Capital Punishment is Bad Public Policy

I have always believed that people should be kept away from criminals, however, going to the extent of giving them tough sentences, like, capital punishment is not right. In fact, I extremely believe that, “Capital Punishment is a Bad Public Policy”. Killing people is not right and unethical for me and I believe that justice should be sought but without vengeance and especially without further taking a life (The Florida.. , 2002).

The reasons why I say that “Capital Punishment is Bad Public Policy” include the following: First of all, capital punishment is not an appropriate sentence in any case involved. This is for the simple reason that tough sentence like capital punishment does not serve as a “payback”, or simply put, it does not lead to any kind of justice. Secondly, it definitely does not deter or discourage any negative act. Simply put, it does not reduce crime. Last but not least, it is a bad public policy, because it is not “universalizable”. It means that it may not be applicable to everyone.

Capital Punishment Does Not Lead to Justice For me capital punishment does not lead to justice since to kill a person is to meddle with God’s business and will (Ten.. , 2007). Furthermore killing another person will not lead to justice, in fact, it will lead to another case that will require justice to be achieved. Moreover, “God keep alive individuals on Earth for a purpose and executing an individual (who killed another as a result of his drunk driving) before the time of his natural death is interfering with God’s plan” (Robinson, 2005).

Also, I feel that allowing premeditated murder is wrong since it lowers the value of human life and brutalizes the society as well, it does lead to justice at all (Robinson, 2005). In addition, instead of leading to justice, it violates the belief that human is capable for change (Robinson, 2005). Plus, instead of providing justice, capital punishment will only enhance the thought that killing is a proper way of responding to individuals who wronged others (Robinson, 2005).

In addition to the aforementioned, justice which may be utilized interchangeable with the term retribution is defined as capital punishment “something done or given to somebody as punishment or vengeance for something the individual has done” (Encarta, 2007). Though some individuals believe that a murderer ought to be executed because he or she deserves or has earned the sentence of death, and although some people feel right about the saying “An eye for an eye. ”, retribution is still not a compelling approach to death penalty (Encyclopedia.. , 2000).

First of all, “the retributive notion of reprimand normally is that: a) as a foundational matter of justice, criminals are worthy of punishment; and b) chastisement ought to be equivalent to the harm done” (Encyclopedia.. , 2000). For theorists, “there exist two types of retributive castigation: a) Lex talionis or retribution which involves sentence in kind and is also usually uttered as “an eye for an eye”; and b) Lex salica or retribution which involves chastisement through costs, meaning the damage inflicted may be subject for payment or atonement” (Encyclopedia..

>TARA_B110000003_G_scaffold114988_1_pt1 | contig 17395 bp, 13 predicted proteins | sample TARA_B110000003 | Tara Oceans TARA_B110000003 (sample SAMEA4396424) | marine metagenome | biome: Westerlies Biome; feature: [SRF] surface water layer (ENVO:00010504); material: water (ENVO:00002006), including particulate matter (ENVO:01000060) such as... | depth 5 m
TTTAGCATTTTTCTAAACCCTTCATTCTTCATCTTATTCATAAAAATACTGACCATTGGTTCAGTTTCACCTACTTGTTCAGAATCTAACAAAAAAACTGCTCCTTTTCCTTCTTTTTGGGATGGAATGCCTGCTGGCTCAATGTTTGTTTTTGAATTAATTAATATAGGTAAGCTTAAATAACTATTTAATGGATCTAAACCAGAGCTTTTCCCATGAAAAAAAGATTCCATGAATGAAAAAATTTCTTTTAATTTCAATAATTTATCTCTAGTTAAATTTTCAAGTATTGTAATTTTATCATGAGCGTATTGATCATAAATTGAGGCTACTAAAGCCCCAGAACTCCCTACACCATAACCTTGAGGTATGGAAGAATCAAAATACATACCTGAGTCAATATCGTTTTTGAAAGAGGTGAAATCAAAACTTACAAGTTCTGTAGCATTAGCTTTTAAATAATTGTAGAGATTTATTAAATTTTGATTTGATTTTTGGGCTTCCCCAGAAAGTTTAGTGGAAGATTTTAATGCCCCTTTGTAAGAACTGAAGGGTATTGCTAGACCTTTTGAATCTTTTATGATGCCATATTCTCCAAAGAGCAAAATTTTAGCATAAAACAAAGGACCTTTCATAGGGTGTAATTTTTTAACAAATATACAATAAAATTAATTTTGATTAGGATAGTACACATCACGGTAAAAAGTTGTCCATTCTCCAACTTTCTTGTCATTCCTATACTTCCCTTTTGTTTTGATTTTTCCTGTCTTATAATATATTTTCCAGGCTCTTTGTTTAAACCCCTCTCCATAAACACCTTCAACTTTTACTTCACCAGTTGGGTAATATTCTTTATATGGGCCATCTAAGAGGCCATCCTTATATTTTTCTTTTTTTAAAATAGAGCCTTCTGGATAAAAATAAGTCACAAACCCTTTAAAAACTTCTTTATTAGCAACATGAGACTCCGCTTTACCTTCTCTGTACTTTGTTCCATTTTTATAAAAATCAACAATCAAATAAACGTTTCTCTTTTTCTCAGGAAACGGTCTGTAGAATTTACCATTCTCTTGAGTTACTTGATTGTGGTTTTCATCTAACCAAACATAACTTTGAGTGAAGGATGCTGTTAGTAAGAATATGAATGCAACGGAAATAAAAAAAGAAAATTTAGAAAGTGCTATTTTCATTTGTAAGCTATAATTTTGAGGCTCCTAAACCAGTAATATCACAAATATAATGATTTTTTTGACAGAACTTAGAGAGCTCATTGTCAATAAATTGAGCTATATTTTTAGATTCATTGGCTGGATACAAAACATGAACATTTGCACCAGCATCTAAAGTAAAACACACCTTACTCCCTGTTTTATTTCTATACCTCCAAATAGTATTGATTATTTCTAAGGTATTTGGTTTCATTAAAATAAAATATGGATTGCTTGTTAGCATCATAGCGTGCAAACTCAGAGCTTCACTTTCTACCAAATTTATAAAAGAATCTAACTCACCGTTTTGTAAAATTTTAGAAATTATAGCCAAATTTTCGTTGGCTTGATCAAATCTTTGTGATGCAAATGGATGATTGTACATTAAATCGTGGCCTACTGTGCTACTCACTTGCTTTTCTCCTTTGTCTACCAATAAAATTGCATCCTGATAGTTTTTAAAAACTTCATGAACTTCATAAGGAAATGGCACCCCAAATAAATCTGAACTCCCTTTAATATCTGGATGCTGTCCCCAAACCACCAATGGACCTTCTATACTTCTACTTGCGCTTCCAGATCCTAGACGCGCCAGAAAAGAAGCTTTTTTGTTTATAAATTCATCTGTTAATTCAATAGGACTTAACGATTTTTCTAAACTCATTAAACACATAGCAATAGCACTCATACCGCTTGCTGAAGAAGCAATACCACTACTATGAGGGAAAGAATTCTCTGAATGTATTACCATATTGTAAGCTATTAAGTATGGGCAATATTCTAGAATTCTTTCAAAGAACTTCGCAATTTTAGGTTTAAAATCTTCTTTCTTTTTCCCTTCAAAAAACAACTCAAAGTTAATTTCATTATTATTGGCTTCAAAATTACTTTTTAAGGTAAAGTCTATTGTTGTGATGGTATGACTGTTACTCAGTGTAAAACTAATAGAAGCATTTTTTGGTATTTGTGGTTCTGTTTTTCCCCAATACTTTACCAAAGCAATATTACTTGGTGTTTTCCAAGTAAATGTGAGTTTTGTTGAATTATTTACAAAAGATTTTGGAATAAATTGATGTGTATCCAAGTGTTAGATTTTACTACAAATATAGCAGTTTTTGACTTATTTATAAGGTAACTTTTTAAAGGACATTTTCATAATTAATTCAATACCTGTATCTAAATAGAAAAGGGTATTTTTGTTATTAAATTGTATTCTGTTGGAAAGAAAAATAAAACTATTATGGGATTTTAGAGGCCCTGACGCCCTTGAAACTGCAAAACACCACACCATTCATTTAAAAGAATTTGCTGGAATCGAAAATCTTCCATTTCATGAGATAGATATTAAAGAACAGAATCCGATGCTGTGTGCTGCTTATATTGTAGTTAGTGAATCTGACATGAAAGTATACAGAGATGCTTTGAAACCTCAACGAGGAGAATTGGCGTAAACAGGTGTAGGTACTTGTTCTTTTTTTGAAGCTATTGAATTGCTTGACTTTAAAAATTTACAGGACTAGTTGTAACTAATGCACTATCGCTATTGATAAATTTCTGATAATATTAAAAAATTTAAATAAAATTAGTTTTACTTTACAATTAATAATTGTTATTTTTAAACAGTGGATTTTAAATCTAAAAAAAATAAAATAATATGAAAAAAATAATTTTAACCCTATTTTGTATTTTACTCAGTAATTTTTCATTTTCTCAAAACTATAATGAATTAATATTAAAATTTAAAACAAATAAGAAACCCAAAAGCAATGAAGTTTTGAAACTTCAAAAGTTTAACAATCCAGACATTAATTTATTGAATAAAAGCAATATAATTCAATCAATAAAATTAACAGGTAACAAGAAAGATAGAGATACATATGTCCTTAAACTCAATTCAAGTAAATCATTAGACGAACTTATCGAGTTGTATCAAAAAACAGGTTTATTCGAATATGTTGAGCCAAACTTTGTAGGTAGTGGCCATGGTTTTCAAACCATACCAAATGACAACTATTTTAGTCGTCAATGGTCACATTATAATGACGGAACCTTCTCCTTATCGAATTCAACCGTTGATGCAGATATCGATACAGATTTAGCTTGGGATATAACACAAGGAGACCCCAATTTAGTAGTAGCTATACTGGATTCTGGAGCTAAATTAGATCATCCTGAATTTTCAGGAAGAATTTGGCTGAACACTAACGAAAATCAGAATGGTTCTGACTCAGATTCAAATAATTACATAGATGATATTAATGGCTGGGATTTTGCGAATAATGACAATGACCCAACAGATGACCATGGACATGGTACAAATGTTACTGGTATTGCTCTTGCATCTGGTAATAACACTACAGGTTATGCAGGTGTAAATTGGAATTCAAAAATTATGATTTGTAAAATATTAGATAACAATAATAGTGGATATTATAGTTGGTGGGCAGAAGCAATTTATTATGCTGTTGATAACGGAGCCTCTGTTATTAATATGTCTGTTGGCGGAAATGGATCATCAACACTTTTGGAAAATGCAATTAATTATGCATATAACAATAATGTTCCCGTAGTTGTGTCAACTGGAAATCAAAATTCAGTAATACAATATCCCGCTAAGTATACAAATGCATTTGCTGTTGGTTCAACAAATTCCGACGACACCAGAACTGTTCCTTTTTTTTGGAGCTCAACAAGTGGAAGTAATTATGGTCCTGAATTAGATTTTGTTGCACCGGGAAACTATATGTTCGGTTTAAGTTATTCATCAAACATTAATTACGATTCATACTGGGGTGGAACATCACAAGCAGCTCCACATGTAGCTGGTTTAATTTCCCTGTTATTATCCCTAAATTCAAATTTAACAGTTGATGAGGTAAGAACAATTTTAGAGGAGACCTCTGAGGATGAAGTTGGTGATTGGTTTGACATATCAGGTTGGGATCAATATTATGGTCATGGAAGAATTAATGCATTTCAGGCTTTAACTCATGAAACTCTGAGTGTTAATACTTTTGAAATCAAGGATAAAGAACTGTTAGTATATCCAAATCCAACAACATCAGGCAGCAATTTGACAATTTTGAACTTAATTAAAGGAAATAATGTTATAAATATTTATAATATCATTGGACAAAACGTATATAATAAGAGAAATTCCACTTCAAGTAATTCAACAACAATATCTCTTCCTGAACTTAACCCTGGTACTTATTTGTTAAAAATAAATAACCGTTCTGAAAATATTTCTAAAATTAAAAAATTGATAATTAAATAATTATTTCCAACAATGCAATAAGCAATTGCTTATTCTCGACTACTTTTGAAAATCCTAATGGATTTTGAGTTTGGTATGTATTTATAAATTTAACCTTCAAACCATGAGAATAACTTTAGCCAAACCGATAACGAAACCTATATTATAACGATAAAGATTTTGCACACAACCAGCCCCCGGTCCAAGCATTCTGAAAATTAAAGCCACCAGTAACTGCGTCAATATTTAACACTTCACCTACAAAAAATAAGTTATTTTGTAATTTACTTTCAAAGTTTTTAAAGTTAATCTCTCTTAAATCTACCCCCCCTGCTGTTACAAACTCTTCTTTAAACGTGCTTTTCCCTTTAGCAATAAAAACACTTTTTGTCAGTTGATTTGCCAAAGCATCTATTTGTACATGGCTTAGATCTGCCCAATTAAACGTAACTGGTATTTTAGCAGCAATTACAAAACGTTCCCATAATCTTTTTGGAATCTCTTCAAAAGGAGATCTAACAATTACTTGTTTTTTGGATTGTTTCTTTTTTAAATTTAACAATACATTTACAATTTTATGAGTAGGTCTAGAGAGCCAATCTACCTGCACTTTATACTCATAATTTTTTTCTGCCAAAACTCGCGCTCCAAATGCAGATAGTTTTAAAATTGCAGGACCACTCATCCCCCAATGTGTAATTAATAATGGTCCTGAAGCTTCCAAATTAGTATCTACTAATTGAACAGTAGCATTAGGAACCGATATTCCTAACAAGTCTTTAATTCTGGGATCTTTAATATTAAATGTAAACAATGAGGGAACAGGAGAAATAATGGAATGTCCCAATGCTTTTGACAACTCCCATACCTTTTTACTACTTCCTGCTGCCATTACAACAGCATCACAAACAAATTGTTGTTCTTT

, 2000). However, “death penalty is most often associated to lex talionis retribution which historically came from the so-called “Babylonian Law of Hammurabi” which states that: “If a builder builds a house for someone, and does not construct it properly, and the house which he built falls in and kills its owner, then that builder shall be put to death” (Encyclopedia.. , 2000). “If it kills the son of the owner, then the son of that builder shall be put to death” (Encyclopedia.., 2000. ).

The first problem here is that, Lex talionis retribution is not “universalizable” (as philosophers label it) meaning, “it may not be consistently applied to every damage done” (Encyclopedia.. , 2000). Second is an obvious flaw here which seen in the statement, “If it [i. e. , a collapsed house] kills the son of the owner, then the child of the builder shall be killed”, which clearly shows the natural illogicality of unswerving application (Encyclopedia.., 2000).

The third problem with the Lex talionis is that it may actually be inadequate, for instance, taking the life of an individual cannot be technically considered punishment in kind if he killed, let’s say, 17 people while he was driving under the influence of a substance (Encyclopedia.. , 2000). Obviously, retribution cannot be declared as a compelling approach to death penalty (Enclopedia.. , 2000).

In addition, “the source of retributive rationalizations of capital punishment is not at all “foundational” since it is rooted in psychological feelings of vengeance which is a natural human emotion”, an impulse that should be tempered and not be used as a ground for creating laws/punishments (Encyclopedia.. , 2000). For instance, retribution because somebody died caused by drunk driving is not a compelling approach to death penalty (Encyclopedia.., 2000).

Finally, the desire for vengeance or retribution is the desire to see individuals suffer, or be punished for their action and that is unethical and morally wrong. (Honeyman, 1996) Besides, two wrongs do not make a right (Wikipedia, 2007). Punishing the drunk driver who killed another human being with death penalty is only killing another one and that doesn’t make things right at all (Wikipedia, 2007). It definitely isn’t leading to justice.